Press Release
July 2, 2011

Legarda: PHL has a Hundred More Reasons
to Intensify Biodiversity Conservation

Senator Loren Legarda today said that there are a hundred more reasons for Filipinos to strengthen efforts in conserving Philippine biodiversity with the discovery of more than one hundred new species in the country's rainforests and seas.

Legarda noted that a team of scientists, researchers and biodiversity conservationists from the University of the Philippines and the California Academy of Sciences, led by Dr. Perry Ong and Dr. Terry Gosliner, conducted the 2011 Philippine Biodiversity Expedition from April to June.

The team scoured Anilao, the Verde Island Passage and Lubang Island off the coast of Batangas, and the forests and mountaintops of Mts. Makiling, Banahaw, and Isarog to discover at least a hundred new species endemic to the country including a shark that inflates with water to scare off other predators, a cicada that produces a laughing sound, and a sea star that feeds on wood.

"The Philippines has already been hailed as the World's Center of Marine Biodiversity - the epicentre of biodiversity and evolution, and this expedition once again proves the unique biodiversity that our country is greatly blessed with. It is, however, sad to note that these precious resources are deeply threatened by the irresponsible acts of man," the Senator pointed out.

"The increasing loss of biodiversity is being attributed to development activities and land degradation, especially overgrazing and deforestation, as well as pollution, overfishing, hunting, infrastructure development, species invasion, land-use change, and the overuse of freshwater," she lamented.

Legarda, Chair of the Senate Committee on Climate Change and a staunch environmentalist, also expressed alarm over the probable effects of the changing climate to the country's biodiversity.

She explained that among the projected impacts of climate change is the loss of thousands of species as well as changes in natural ecosystems. The rise in average global temperatures will render many species unable to adapt quickly enough to these new conditions or to move to regions more suitable for their survival.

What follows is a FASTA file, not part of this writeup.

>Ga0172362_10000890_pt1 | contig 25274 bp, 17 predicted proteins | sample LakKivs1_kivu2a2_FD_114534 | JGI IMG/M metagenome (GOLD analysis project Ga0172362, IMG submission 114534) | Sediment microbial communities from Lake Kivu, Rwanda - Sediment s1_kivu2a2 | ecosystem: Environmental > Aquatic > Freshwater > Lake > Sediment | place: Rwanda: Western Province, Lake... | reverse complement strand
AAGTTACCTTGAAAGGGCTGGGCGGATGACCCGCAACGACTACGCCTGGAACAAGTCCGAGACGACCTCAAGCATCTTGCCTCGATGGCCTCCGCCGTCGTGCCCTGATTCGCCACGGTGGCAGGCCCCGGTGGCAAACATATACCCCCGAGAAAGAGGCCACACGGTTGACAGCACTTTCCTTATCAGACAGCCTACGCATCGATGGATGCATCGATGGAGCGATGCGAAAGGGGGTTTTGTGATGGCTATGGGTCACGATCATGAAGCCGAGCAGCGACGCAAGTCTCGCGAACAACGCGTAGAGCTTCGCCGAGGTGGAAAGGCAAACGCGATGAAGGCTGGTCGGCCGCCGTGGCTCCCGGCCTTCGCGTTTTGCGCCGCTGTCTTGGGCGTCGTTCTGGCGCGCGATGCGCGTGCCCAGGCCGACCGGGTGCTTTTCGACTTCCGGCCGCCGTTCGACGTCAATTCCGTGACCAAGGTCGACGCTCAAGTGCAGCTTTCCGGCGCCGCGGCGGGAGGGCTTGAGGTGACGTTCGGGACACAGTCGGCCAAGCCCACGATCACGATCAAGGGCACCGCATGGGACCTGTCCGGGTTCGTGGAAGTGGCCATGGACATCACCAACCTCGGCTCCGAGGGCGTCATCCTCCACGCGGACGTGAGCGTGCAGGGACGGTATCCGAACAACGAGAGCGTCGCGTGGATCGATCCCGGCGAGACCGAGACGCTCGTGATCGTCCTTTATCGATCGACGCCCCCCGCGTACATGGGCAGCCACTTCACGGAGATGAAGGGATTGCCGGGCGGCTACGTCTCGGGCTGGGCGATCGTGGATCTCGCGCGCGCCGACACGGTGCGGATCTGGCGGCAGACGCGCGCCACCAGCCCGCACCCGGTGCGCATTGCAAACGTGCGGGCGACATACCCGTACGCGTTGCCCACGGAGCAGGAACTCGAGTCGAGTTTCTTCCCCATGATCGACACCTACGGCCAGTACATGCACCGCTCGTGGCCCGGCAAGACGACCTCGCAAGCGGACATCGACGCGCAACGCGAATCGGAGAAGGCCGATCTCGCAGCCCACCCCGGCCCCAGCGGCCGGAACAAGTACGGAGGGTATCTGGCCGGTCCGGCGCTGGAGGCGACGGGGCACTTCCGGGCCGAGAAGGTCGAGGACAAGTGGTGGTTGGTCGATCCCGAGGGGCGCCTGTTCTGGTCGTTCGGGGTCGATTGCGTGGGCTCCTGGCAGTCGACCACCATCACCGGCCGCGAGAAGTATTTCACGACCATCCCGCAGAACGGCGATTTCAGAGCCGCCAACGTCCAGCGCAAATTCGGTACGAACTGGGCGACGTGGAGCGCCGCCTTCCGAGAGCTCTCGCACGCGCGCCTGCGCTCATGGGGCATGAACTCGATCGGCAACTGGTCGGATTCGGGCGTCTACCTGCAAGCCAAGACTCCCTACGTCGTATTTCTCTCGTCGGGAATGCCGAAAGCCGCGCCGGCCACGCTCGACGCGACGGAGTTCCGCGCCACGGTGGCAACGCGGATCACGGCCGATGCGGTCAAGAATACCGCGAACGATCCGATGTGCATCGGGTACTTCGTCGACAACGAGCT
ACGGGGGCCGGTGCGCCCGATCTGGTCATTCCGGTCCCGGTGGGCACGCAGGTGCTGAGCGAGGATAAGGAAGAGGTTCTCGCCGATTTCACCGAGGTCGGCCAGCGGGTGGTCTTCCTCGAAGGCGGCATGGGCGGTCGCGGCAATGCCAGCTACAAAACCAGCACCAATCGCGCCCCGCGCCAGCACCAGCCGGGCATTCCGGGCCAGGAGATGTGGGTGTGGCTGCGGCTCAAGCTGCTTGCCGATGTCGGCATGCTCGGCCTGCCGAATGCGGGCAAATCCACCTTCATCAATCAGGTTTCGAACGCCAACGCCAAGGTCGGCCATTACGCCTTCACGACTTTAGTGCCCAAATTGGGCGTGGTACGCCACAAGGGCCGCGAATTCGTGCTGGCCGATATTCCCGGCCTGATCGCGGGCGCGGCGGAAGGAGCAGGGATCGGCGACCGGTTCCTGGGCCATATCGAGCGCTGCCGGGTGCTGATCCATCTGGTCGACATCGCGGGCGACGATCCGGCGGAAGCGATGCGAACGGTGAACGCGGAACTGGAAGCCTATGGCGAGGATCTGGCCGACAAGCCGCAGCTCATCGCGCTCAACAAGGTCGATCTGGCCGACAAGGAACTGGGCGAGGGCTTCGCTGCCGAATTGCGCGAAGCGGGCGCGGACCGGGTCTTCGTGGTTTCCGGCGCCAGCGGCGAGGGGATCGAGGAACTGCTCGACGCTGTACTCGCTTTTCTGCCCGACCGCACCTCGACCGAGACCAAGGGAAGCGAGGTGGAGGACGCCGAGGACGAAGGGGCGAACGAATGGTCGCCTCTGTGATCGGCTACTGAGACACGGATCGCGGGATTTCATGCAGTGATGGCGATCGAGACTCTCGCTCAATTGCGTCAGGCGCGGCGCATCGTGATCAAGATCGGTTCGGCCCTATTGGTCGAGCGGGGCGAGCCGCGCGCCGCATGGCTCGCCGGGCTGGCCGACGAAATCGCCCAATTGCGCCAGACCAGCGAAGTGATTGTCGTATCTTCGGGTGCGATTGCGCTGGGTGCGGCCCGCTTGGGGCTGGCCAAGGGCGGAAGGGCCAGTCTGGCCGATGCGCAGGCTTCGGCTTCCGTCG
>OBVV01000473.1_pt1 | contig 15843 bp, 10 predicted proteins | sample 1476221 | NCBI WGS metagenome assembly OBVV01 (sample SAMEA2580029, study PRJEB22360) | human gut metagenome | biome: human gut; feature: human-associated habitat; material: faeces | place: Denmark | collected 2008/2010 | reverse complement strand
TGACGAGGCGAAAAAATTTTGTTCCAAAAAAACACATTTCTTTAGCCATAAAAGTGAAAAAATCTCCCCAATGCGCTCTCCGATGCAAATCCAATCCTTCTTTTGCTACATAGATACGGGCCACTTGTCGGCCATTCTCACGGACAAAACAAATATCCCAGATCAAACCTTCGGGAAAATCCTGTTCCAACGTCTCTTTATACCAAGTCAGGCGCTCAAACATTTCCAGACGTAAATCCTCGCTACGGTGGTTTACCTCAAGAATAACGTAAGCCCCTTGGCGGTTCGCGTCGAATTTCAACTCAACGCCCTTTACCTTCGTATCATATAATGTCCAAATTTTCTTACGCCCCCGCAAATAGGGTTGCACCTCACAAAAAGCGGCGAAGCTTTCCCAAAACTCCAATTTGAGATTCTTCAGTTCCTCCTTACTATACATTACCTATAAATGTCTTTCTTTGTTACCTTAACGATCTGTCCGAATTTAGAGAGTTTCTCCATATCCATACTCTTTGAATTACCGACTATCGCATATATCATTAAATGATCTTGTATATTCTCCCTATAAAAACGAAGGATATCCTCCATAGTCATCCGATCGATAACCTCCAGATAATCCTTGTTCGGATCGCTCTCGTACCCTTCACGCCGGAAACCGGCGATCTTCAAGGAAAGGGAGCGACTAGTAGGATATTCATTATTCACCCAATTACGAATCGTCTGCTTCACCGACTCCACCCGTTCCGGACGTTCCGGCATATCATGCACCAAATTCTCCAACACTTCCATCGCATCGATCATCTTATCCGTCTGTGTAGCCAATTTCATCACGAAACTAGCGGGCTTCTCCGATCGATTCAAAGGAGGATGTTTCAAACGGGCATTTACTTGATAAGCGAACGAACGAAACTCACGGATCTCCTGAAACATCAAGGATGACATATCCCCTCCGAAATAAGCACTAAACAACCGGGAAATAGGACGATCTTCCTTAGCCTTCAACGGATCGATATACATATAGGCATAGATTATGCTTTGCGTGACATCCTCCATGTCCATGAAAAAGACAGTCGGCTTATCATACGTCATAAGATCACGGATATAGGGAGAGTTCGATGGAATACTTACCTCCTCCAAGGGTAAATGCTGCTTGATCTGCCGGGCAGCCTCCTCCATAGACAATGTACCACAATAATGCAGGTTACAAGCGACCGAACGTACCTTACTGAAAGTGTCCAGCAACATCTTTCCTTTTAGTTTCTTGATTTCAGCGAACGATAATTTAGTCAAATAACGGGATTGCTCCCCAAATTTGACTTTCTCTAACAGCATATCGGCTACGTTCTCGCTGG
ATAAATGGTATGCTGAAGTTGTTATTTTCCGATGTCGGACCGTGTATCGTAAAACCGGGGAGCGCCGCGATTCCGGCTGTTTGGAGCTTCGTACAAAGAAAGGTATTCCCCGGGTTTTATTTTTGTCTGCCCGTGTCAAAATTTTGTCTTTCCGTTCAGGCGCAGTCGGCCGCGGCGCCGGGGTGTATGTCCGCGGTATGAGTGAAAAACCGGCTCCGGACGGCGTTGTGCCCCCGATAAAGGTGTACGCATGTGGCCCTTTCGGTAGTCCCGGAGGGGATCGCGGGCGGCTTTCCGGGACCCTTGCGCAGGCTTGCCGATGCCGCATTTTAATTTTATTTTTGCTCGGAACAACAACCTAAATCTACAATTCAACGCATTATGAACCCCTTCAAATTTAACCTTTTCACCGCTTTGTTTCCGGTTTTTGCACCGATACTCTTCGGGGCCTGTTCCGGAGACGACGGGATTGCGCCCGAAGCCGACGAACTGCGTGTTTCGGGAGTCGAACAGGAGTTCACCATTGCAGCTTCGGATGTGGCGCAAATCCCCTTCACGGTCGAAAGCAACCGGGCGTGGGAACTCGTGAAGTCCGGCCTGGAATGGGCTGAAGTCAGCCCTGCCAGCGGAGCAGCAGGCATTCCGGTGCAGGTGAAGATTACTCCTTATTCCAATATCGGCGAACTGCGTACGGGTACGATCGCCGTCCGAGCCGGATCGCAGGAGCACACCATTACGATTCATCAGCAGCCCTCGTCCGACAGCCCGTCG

"As the ill effects of global warming, increased precipitation and extreme weather events adversely affect the high concentration of species found endemically in our country, we as humans who are dependent on the very plants and animals that make up our natural ecosystems for livelihood and sustenance are directly affected as well," she said.

"The decline of our ecosystems has been found as one of the underlying drivers of disaster risks and poverty, in the context of climate change. Therefore, protecting ecosystems - which involves rehabilitating our forests, cleaning our rivers, and stopping pollution, among other actions, need to be done as soon as today," Legarda stressed.

Legarda has already proposed several measures aimed at strengthening climate adaptation mechanisms and conserving biodiversity such as the Sustainable Forest Management Act (Senate Bill 1353), the Integrated Coastal Management Act (Senate Bill 1370), and the National Land Use Act (Senate Bill 1369).

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